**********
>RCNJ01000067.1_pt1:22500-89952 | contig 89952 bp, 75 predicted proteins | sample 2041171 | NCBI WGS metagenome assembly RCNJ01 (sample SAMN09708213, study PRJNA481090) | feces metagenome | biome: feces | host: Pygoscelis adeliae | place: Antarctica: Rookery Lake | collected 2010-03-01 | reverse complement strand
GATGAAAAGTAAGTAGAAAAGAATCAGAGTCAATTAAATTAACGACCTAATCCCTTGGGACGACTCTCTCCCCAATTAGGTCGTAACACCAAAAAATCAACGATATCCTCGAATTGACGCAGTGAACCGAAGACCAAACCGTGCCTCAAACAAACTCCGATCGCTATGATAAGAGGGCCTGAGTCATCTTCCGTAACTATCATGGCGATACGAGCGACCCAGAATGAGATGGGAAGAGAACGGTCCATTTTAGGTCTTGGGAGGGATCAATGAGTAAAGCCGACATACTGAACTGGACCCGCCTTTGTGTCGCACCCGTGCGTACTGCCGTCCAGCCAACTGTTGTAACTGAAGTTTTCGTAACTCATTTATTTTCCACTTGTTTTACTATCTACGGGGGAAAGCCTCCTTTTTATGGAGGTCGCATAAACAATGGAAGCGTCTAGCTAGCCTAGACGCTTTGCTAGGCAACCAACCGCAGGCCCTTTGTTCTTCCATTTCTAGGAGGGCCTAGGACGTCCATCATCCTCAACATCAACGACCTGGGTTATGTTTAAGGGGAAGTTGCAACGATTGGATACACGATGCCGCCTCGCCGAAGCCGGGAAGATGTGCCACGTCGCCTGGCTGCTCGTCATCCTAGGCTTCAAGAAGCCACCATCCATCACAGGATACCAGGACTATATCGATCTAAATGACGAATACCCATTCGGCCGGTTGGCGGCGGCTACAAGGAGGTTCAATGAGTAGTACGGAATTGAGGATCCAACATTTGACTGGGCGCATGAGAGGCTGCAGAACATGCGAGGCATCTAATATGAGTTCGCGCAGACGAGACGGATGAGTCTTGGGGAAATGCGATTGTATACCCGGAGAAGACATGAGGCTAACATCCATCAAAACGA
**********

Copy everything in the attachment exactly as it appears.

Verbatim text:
>RCNJ01000067.1_pt1:22500-89952 | contig 89952 bp, 75 predicted proteins | sample 2041171 | NCBI WGS metagenome assembly RCNJ01 (sample SAMN09708213, study PRJNA481090) | feces metagenome | biome: feces | host: Pygoscelis adeliae | place: Antarctica: Rookery Lake | collected 2010-03-01 | reverse complement strand
GATGAAAAGTAAGTAGAAAAGAATCAGAGTCAATTAAATTAACGACCTAATCCCTTGGGACGACTCTCTCCCCAATTAGGTCGTAACACCAAAAAATCAACGATATCCTCGAATTGACGCAGTGAACCGAAGACCAAACCGTGCCTCAAACAAACTCCGATCGCTATGATAAGAGGGCCTGAGTCATCTTCCGTAACTATCATGGCGATACGAGCGACCCAGAATGAGATGGGAAGAGAACGGTCCATTTTAGGTCTTGGGAGGGATCAATGAGTAAAGCCGACATACTGAACTGGACCCGCCTTTGTGTCGCACCCGTGCGTACTGCCGTCCAGCCAACTGTTGTAACTGAAGTTTTCGTAACTCATTTATTTTCCACTTGTTTTACTATCTACGGGGGAAAGCCTCCTTTTTATGGAGGTCGCATAAACAATGGAAGCGTCTAGCTAGCCTAGACGCTTTGCTAGGCAACCAACCGCAGGCCCTTTGTTCTTCCATTTCTAGGAGGGCCTAGGACGTCCATCATCCTCAACATCAACGACCTGGGTTATGTTTAAGGGGAAGTTGCAACGATTGGATACACGATGCCGCCTCGCCGAAGCCGGGAAGATGTGCCACGTCGCCTGGCTGCTCGTCATCCTAGGCTTCAAGAAGCCACCATCCATCACAGGATACCAGGACTATATCGATCTAAATGACGAATACCCATTCGGCCGGTTGGCGGCGGCTACAAGGAGGTTCAATGAGTAGTACGGAATTGAGGATCCAACATTTGACTGGGCGCATGAGAGGCTGCAGAACATGCGAGGCATCTAATATGAGTTCGCGCAGACGAGACGGATGAGTCTTGGGGAAATGCGATTGTATACCCGGAGAAGACATGAGGCTAACATCCATCAAAACGA